Once Kate realizes she's been manipulated into being part of an operation far outside the realm of law, ethics or morality, it's too late for her to do anything other than be swept along.
Sicario has already drawn comparisons to Zero Dark Thirty, and there are some striking similarities. Both films feature a tough, competent woman surrounded on all sides by violent men. But Sicario takes the idea that Zero Dark Thirty, Homeland and many a cop show embrace--that participation in state violence is the ticket to gender parity--and twists it into something much cleverer and more disturbing.
In Zero Dark Thirty, the main character Maya discards any sense of moral scruples in the opening moments of the film, when she proves herself ready to participate in a torture-filled interrogation after only the briefest hesitation. And regardless of what you think the film says about torture, in the end, she gets her man.
In Sicario, Kate consistently sticks to her moral compass while her colleagues are off torturing, rendering and assassinating. But it doesn't make her a hero, because the weight of the U.S. state is on the side of those without any moral compass at all.
Sicario could easily have been a story about a law-abiding hero cop who proves to be the lone bulwark against colleagues who want to sacrifice ethics and morality in order to win a battle against villains who will do anything to maintain their power. Or it could have been a story about a good cop becoming compromised by the violence around her--the kind of heart-of-darkness narrative that many stories with violence worker protagonists embrace--in which damage to the hero's soul is seen as an unfortunate but ultimately necessary price to pay in order to defeat a truly evil antagonist.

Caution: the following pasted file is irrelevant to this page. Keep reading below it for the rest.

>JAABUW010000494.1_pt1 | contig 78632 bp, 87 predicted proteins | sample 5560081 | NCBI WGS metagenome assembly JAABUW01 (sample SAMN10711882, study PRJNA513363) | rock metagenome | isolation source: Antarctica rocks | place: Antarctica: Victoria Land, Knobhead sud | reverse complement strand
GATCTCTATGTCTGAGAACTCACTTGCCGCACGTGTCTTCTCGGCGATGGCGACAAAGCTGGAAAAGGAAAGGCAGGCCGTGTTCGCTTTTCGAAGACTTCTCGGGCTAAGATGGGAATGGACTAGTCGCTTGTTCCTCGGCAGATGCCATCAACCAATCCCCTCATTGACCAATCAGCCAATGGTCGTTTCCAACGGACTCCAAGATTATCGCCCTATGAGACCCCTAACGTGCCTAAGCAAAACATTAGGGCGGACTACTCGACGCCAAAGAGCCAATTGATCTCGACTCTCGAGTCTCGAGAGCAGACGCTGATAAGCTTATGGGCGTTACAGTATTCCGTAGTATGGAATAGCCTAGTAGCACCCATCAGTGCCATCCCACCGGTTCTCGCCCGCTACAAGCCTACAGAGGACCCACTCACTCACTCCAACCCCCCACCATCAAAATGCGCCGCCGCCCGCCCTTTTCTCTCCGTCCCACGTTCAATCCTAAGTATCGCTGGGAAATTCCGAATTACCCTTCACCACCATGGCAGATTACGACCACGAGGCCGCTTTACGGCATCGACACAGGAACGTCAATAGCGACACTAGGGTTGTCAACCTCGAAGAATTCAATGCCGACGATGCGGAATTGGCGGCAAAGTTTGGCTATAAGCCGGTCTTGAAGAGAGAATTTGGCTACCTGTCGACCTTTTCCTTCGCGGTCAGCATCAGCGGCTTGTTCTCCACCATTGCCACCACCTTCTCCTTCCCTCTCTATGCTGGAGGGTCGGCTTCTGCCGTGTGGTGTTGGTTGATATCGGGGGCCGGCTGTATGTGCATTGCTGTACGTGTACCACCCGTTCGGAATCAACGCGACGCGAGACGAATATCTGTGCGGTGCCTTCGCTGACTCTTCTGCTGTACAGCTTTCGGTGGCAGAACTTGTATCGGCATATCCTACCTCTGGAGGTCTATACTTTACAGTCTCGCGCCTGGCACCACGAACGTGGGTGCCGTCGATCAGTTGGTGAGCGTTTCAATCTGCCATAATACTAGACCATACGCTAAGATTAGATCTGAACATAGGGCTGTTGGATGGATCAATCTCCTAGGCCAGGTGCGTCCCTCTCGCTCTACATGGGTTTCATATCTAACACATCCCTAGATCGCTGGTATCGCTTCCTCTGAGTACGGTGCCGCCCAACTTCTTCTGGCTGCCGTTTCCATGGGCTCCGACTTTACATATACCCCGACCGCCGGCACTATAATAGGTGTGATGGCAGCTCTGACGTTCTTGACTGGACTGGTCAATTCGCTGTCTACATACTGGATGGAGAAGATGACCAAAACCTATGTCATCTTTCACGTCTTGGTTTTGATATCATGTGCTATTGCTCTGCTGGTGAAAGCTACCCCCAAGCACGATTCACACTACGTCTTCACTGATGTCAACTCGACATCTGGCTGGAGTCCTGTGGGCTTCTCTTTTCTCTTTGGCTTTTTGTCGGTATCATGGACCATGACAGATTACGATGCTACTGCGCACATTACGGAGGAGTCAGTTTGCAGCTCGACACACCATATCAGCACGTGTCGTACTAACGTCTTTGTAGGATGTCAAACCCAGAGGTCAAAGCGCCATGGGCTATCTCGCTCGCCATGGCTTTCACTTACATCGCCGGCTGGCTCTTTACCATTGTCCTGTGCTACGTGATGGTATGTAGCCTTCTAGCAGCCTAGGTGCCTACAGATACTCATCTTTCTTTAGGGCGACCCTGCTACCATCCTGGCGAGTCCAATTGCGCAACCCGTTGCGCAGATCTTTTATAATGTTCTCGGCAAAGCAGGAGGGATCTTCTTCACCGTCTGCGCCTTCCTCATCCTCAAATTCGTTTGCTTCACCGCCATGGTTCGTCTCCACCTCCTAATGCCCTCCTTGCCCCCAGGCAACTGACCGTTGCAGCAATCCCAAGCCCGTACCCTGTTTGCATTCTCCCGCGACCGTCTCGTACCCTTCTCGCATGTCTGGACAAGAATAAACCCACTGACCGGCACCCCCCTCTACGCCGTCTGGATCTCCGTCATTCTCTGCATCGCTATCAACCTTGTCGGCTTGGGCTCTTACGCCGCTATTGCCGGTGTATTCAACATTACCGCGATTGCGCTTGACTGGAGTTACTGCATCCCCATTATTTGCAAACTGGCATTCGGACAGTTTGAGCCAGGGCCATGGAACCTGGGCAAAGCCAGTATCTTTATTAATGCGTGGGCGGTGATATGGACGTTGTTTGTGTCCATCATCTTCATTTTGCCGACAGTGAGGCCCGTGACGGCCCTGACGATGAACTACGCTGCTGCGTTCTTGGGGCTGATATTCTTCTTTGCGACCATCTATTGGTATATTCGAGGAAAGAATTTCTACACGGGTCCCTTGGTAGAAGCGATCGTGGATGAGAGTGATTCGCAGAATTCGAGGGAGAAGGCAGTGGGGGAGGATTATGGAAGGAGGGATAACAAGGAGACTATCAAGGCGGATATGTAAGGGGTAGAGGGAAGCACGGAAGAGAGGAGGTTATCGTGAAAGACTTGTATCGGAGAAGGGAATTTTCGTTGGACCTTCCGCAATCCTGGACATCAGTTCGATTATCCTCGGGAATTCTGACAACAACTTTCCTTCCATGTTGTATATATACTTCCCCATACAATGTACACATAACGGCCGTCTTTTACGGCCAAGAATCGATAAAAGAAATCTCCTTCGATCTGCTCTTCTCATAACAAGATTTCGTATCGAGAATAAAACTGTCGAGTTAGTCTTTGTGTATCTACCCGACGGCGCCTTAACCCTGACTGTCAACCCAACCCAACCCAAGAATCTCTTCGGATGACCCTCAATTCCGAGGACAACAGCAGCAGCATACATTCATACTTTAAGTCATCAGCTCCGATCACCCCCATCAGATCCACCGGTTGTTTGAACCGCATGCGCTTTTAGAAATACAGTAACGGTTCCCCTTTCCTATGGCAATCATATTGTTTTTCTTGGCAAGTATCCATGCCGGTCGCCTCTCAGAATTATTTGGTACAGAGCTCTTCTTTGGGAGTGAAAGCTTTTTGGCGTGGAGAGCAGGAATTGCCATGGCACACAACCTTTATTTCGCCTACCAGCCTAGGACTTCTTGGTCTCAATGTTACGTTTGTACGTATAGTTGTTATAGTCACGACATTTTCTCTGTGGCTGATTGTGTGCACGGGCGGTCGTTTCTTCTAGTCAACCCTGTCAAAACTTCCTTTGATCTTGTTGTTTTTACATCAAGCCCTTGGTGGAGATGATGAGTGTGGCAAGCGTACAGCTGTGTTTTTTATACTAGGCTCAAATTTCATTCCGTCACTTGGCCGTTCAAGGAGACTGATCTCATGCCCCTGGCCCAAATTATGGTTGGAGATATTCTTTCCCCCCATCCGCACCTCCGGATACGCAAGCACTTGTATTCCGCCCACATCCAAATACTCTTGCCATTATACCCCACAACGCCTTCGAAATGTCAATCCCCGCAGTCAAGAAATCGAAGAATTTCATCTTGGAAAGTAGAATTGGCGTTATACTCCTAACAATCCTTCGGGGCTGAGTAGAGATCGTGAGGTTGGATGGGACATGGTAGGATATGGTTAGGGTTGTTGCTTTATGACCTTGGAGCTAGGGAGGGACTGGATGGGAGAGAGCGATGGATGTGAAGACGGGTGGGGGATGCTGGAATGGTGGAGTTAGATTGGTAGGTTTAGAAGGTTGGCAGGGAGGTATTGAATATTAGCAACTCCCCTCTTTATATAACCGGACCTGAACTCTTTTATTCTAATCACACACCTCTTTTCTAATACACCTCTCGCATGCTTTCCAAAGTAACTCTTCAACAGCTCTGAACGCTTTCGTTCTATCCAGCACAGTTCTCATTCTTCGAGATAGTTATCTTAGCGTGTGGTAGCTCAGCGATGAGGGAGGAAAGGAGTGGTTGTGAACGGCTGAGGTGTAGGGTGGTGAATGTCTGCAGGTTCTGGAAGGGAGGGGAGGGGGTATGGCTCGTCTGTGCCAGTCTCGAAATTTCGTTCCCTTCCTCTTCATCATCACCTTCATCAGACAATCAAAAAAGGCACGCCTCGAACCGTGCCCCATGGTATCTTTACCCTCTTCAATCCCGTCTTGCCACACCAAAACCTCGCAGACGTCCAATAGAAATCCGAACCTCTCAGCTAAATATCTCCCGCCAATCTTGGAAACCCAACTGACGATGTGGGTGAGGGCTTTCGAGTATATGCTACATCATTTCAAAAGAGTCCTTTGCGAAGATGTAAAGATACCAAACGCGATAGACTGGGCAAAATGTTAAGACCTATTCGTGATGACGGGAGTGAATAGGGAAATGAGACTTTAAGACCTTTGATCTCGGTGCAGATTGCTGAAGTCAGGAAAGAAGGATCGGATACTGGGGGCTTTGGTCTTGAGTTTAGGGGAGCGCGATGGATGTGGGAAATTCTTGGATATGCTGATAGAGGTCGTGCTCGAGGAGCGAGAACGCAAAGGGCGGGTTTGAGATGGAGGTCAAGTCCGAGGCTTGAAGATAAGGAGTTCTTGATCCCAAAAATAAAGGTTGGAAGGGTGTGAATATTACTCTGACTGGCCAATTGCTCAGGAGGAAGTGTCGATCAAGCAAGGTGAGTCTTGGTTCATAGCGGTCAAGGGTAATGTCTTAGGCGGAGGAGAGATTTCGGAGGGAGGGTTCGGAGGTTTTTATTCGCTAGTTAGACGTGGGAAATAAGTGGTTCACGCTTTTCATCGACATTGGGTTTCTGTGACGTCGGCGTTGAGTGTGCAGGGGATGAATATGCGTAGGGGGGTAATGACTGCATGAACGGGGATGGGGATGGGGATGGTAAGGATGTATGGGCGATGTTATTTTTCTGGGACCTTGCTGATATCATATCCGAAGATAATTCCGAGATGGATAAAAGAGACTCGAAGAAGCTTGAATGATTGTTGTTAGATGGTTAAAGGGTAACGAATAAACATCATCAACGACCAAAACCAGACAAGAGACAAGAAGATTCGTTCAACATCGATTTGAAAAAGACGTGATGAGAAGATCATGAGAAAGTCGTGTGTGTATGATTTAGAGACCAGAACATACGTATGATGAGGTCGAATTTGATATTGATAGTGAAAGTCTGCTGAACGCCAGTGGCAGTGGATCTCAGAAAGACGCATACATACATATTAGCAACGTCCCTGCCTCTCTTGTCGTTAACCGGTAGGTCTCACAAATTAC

But neither of these things happens, and the result is that Kate finds herself increasingly trapped and powerless, until her choice is literally collusion or suicide.
AS KATE'S options narrow, the film deliberately erodes our sense of her physical competence. There are two scenes late in the film that end with Kate being physically overpowered and held down by men who are stronger than her. One is an assassin sent by the drug cartel to kill her. The other is Josh Brolin's character Matt.
These scenes are uncomfortable to watch, and intentionally so. Discussing the fight with her potential killer in an interview with the film website Indiewire, Emily Blunt said: "I said to the stunt guy, 'Let's make it messy, it's gotta look real, it's gotta look desperate,' because she isn't actually an action heroine, this character--she's a female cop, and the reality is she would be overpowered by a guy that size. That is the reality. She hasn't got the perfect thing to say, or she can knock out any guy. She's not that girl. It has to be desperate, like she's fighting for her life." And it is.